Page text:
Tenuta di Trinoro Campo di Magnacosta 2015
Andrea Franchetti’s Tenuta di Trinoro project makes some of the best wine in Italy. Located in an obscure part of Tuscany and focused on Bordeaux varieties, particularly Cabernet Franc, the estate belies any notion that only the so-called “indigenous” grapes of Italy matter.
Trinoro’s single vineyard Cabernet Francs (Campo di Magnacosta, Campo di Tenaglia, and Campo di Camagi) are among my favourite wines – they possess an incredible harmony but also ideal idiosyncratic qualities that repeat year to year. They are accessible and age-worthy. They are complex, extended masterpieces. Each grows in different soils – the Magnacosta on gravel and silt, the Tenaglia on limestone, and the Camagi on a quartz/limestone mixture.
Franchetti is one of Italy’s best wine-makers and I think his success with the “international” varieties derives much from his respect for healthy farming practices and the indiginous grapes of the country. His second project, Passopisciaro, for example makes some of the best wine in Etna, and brought the region to the international stage. The winery makes both a number of single vineyard “contrada” bottlings focusing on the indigenous local varieties, but also a ‘winemaker’ wine he calls Franchetti which marries Petit Verdot with an indigenous grape from Lazio that he helped preserve called d’Affile.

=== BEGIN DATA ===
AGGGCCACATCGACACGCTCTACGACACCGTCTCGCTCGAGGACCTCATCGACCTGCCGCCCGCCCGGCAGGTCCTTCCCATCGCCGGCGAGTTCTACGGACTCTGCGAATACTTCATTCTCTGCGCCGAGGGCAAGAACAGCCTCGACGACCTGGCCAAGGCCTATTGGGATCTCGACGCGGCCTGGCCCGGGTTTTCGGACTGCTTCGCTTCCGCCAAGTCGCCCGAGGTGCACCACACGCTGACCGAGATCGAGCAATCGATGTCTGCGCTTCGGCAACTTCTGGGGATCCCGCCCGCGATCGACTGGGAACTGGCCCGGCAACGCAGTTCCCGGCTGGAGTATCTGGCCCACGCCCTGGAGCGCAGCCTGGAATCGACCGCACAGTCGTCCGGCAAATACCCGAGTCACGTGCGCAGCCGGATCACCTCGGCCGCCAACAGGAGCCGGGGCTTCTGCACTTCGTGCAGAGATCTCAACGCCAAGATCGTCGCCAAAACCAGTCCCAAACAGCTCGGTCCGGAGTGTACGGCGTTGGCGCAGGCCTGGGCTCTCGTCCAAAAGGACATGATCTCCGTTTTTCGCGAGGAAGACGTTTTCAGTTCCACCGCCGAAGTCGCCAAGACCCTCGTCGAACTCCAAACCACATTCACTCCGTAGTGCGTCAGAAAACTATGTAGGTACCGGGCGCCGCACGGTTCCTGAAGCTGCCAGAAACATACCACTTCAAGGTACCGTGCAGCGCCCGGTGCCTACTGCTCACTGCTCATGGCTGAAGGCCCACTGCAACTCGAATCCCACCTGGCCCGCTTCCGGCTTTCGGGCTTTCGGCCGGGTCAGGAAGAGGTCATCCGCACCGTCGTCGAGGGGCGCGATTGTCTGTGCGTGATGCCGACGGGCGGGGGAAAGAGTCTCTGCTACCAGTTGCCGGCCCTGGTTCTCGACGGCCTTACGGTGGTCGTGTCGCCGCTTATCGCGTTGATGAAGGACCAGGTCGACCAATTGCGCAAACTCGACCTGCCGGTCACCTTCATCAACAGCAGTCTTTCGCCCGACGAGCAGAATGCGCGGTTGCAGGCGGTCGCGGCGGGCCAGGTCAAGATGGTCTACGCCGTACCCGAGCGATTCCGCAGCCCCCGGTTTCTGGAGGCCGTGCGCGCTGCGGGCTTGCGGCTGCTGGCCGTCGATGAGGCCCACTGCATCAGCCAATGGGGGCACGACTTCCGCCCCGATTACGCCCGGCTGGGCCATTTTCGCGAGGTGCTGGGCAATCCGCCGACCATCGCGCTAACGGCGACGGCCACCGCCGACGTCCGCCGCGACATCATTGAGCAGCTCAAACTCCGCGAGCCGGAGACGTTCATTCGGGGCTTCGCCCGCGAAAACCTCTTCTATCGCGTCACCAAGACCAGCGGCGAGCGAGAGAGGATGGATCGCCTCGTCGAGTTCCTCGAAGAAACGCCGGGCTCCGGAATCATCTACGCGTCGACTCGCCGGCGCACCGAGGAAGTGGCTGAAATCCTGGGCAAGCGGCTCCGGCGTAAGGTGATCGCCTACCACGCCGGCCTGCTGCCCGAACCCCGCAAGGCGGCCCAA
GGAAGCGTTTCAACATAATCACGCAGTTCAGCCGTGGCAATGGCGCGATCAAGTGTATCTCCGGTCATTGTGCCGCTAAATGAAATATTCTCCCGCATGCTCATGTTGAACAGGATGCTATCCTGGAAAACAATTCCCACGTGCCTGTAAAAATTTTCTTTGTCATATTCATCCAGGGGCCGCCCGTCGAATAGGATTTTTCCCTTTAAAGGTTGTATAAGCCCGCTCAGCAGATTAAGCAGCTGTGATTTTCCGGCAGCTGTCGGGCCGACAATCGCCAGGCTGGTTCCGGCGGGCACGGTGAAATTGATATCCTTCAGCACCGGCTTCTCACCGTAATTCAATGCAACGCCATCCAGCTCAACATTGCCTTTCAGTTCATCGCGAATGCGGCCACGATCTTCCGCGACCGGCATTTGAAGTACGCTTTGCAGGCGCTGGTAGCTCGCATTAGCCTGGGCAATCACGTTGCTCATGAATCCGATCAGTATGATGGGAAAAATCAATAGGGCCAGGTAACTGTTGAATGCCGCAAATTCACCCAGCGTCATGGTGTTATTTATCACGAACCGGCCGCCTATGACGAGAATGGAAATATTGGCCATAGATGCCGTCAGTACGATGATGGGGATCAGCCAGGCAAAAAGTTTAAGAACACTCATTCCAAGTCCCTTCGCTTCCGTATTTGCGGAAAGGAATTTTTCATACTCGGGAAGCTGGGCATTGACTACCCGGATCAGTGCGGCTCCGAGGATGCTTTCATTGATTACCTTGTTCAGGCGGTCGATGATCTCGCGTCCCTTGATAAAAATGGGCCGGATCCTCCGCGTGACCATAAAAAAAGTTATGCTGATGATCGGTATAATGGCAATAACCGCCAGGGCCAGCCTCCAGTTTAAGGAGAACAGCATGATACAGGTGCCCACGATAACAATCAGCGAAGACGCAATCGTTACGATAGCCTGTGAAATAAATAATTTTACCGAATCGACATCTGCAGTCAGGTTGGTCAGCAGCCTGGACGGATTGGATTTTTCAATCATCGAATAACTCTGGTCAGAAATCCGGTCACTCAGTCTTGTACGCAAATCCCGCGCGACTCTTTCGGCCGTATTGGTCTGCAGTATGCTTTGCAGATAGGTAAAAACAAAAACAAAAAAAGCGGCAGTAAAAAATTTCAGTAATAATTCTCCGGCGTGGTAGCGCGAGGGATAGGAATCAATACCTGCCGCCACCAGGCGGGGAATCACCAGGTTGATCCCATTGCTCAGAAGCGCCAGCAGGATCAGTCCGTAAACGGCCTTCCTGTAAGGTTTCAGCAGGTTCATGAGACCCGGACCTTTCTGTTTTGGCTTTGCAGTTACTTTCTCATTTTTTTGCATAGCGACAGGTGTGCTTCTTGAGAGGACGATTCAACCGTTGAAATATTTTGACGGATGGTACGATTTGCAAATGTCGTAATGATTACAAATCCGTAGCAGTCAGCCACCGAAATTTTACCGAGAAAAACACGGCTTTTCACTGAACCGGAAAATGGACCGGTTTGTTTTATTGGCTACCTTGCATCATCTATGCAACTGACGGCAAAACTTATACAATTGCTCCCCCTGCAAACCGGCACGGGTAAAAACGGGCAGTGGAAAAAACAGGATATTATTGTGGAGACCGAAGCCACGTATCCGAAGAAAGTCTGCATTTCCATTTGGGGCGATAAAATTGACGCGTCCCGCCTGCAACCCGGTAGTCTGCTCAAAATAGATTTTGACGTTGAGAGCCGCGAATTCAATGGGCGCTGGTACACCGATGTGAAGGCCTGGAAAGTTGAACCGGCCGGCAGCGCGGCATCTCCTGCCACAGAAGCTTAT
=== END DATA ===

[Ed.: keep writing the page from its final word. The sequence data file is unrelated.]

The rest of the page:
The respect for quality and the nuances of the grape, soil, and region, rather than a formulaic way of approaching wine make Franchetti an inspiration in both wine and life. Formulas and expectations have entrenched themselves in what seems to be an ever increasing quantity of our thinking and acting – most of us remain wholly unconnected to our souls, and walled off from true inspiration. The only path to inspiration is to listen but refuse to obey, to be mindful but refuse to cooperate, to challenge but deny the ‘truth’ of what ego tells us. Franchetti’s wines communicate this ethos to me and I love them as a result.
$150 + tax at BCLDB and private stores